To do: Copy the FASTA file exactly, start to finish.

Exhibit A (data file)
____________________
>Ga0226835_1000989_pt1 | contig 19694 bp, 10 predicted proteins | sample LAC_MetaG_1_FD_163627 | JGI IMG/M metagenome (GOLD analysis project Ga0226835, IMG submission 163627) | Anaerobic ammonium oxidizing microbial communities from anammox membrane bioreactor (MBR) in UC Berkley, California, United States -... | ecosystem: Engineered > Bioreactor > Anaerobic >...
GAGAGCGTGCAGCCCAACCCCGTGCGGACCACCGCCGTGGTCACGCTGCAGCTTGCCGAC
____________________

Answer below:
>Ga0226835_1000989_pt1 | contig 19694 bp, 10 predicted proteins | sample LAC_MetaG_1_FD_163627 | JGI IMG/M metagenome (GOLD analysis project Ga0226835, IMG submission 163627) | Anaerobic ammonium oxidizing microbial communities from anammox membrane bioreactor (MBR) in UC Berkley, California, United States -... | ecosystem: Engineered > Bioreactor > Anaerobic >...
GAGAGCGTGCAGCCCAACCCCGTGCGGACCACCGCCGTGGTCACGCTGCAGCTTGCCGAC